Get organised with a dedicated household account

5 min | 18 March 2024

Janice Warman
Janice Warman

Opening a dedicated bank account for all of your household expenses can go a long way towards peace of mind and good money management.

Many years ago, disaster struck early on in my marriage when the electricity meter reader who came to our small village made a mistake with our regular reading. This made us think our heating was surprisingly cheap, which led to us setting our thermostat comfortably high and using our dryer throughout our first winter in the UK.

Finally, we received a correct reading and a bill for over £1,000. I persuaded the energy supplier to allow us to pay it off over the following year, although it took them much longer to stop the red demand letters that continued to pour through our letterbox.

The solution: getting organised

After that incident, I opened a separate household account for our bills. I added up our annual costs, divided them by 12 and set up a standing order from our current account so there'd be enough money available. I also set up Direct Debits for most bills to automate payments where I could.

Some companies charge a higher amount if you choose to pay monthly instead of annually, so it's important to work out the difference and decide if that's preferable.

Put money aside for annual payments

If you opt for annual payment and can afford to put away the money for next year's premium, divide the anticipated annual amount by 12, and put that sum into your account each month. You'll then have the money available on renewal of that policy which could even translate into a discount.

I use this method with our TV licence (annual) and our water bill (biannual), so that when the invoice arrives, the money is there, but this can be done with any annual cost. Regular essential outgoings for many people include rent or mortgage, council tax, broadband, TV, mobile phone, insurances, road tax, gas, electricity and water.

If you own a property, your mortgage is likely to be your highest expense. Mortgages are usually paid monthly, but if you're planning to top up your payments on an interest-only mortgage, for example, you could set aside a monthly amount and make an extra payment once a year. There can be upper limits to how much extra you can pay without penalty, so you'd need to check the details with your mortgage provider.

Keep a close eye on payments and offers

It's also important that, once you have set up the dedicated account and are using it for all your regular outgoings, you keep a close eye on payments. It's all too easy to accept a low-cost or free subscription offer for a magazine, newspaper, TV or film channel. Even if it's free upon signing up, you'll normally have to supply your card details, and after the offer period is over, the payment will default to the usual or higher rate. Unless you've made a note of the date of the offer ending, the money will continue to go out, possibly without you realising.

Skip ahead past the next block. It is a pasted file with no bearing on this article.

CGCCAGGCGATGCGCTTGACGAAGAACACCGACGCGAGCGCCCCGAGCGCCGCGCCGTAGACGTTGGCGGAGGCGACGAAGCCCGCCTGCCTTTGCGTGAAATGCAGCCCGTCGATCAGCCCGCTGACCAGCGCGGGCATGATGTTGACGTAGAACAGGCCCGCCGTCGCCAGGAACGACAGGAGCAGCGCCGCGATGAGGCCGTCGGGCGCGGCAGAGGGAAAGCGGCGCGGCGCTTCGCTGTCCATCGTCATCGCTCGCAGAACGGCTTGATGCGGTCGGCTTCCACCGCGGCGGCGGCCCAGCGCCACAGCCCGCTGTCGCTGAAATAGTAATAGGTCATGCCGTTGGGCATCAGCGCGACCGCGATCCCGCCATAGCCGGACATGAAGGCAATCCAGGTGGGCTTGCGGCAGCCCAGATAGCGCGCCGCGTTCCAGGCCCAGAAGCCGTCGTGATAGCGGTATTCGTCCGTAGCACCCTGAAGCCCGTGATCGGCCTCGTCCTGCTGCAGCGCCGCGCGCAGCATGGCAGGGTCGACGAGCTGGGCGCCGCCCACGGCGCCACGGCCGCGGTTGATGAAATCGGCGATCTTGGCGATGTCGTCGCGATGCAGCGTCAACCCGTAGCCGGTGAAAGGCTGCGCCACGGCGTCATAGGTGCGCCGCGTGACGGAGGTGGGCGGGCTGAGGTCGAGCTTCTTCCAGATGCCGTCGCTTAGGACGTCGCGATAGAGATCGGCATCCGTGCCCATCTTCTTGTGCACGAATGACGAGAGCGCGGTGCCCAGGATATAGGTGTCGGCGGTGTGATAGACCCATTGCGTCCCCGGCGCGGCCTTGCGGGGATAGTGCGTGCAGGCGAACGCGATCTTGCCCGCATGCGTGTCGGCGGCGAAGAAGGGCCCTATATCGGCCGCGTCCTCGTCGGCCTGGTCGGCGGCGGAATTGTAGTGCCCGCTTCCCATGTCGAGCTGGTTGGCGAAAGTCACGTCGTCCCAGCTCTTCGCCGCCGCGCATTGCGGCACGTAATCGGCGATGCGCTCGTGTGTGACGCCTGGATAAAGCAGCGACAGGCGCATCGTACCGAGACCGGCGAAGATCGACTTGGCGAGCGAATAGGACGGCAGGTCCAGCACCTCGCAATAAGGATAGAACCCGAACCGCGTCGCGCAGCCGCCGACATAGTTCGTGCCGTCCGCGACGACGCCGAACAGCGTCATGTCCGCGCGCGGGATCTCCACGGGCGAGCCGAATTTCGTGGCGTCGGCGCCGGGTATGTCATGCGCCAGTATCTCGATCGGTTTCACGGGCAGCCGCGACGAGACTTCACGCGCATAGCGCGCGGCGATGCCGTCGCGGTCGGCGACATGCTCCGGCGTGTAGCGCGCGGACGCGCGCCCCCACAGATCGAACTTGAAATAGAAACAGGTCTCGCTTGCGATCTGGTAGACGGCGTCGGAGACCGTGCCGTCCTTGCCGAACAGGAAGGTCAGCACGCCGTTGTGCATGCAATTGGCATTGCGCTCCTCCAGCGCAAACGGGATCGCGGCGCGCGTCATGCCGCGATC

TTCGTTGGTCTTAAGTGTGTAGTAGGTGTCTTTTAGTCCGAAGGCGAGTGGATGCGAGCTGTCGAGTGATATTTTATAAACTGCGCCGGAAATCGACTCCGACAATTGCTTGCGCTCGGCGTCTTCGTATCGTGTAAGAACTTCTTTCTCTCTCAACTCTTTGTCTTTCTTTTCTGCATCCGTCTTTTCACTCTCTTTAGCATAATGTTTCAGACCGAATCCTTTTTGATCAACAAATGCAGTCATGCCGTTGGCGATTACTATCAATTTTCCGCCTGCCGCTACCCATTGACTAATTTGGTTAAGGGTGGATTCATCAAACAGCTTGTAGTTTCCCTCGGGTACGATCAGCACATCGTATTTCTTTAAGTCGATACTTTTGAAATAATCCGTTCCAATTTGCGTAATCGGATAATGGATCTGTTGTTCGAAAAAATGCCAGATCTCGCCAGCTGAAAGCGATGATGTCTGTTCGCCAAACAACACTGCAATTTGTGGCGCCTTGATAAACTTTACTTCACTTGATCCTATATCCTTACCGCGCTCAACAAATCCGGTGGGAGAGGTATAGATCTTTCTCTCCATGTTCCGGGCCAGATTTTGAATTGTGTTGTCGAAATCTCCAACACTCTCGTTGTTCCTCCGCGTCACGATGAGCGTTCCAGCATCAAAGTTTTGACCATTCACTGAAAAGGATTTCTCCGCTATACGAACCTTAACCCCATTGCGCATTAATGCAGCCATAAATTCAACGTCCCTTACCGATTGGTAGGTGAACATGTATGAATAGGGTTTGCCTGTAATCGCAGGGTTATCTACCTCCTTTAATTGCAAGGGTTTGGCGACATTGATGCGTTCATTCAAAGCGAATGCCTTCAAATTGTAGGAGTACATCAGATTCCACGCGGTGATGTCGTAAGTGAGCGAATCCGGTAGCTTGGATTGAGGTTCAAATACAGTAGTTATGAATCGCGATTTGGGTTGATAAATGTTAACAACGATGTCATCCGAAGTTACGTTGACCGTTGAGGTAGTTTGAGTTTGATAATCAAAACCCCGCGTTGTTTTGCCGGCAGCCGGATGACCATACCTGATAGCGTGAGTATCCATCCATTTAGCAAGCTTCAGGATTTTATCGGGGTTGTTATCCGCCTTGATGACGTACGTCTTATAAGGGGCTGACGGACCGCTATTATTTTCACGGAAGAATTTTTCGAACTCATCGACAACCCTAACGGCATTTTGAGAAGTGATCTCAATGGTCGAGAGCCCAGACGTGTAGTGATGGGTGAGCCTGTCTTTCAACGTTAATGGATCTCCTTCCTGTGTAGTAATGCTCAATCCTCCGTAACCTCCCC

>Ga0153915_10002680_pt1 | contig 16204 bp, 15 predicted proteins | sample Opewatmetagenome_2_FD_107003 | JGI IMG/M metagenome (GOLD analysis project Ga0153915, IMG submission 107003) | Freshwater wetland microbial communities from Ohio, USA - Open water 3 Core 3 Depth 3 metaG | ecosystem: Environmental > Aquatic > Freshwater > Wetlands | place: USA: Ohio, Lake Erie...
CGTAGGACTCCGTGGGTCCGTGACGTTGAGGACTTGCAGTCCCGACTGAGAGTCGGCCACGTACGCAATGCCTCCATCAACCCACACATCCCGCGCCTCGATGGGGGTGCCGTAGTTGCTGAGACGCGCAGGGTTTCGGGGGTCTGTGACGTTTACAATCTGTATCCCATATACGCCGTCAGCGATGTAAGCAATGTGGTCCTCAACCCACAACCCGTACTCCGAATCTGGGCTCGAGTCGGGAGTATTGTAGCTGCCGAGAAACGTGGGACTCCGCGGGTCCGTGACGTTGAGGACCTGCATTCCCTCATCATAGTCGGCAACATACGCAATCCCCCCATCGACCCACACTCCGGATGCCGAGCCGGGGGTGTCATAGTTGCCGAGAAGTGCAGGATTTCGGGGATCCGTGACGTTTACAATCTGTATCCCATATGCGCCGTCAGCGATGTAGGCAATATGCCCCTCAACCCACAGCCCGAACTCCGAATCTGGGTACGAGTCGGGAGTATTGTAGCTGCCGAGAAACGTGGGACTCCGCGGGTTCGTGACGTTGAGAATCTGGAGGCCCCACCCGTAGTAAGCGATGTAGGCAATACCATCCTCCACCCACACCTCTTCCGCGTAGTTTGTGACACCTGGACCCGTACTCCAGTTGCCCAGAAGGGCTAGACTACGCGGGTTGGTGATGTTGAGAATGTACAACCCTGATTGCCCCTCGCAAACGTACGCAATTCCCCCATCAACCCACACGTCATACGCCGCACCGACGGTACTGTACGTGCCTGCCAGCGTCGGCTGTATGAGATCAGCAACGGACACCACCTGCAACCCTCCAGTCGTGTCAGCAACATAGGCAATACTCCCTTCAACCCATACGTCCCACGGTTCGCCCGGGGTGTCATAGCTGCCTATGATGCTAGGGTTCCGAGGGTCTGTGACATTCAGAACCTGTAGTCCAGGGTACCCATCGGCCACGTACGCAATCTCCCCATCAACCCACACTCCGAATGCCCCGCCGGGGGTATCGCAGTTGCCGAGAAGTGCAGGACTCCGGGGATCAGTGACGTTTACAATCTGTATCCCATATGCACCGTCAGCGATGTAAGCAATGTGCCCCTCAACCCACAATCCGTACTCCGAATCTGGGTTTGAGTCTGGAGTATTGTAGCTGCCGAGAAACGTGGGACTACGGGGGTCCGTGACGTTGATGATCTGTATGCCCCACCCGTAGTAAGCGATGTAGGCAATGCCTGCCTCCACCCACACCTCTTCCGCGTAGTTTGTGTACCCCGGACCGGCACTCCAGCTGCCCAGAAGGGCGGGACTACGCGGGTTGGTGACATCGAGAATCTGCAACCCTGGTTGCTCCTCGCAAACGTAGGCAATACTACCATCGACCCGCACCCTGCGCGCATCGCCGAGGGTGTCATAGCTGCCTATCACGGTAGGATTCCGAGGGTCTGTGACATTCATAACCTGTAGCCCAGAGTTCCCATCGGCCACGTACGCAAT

I am not immune to these offers, but I make a note in my calendar of the date that they revert to a higher price, set an alert for 48 hours before and then cancel the subscription. advises a regular ‘Direct Debit audit’ (Opens in new window) for those long-forgotten gym memberships or the insurance a salesperson may have talked you into when you bought a fridge or a washing machine, for example, that you no longer have.

There are other traps you can fall into:

  1. Some costs, particularly for utilities, might creep up slowly
  2. Two Direct Debits to the same company can occasionally go out in one month
  3. You might forget about some annual Direct Debits or miss the notification from the supplier

The solution is to make friends with your bank account. Download the banking app. Take a quick look at it every day. That way, you'll hopefully spot any problems that might arise.

Create a financial cushion

Make sure you have a small financial cushion in case there is a hike in one of your payments or an incorrect payment is taken. Energy bills can be a particular problem. You could potentially save on your energy bills by choosing to pay by Direct Debit, but according to, it is possible to end up overpaying. Use their calculator (Opens in new window) to work out how much you should be paying. If you find you're paying too much, you can ask your supplier to bring the rate down, and they might agree to this.

If you're in a relationship, whether or not you have separate bank accounts as a couple, the creation of a dedicated household account will put a wall around your set outgoings.

Chase lets you set up multiple current accounts easily. Since you can spend from these directly, it might help you track your spending throughout the month and allows you to have that dedicated household spending account.

18+, UK residents

The new way to bank

Get to know the Chase current account. It's packed full of rewards and clever features that we think you'll love.
Explore the account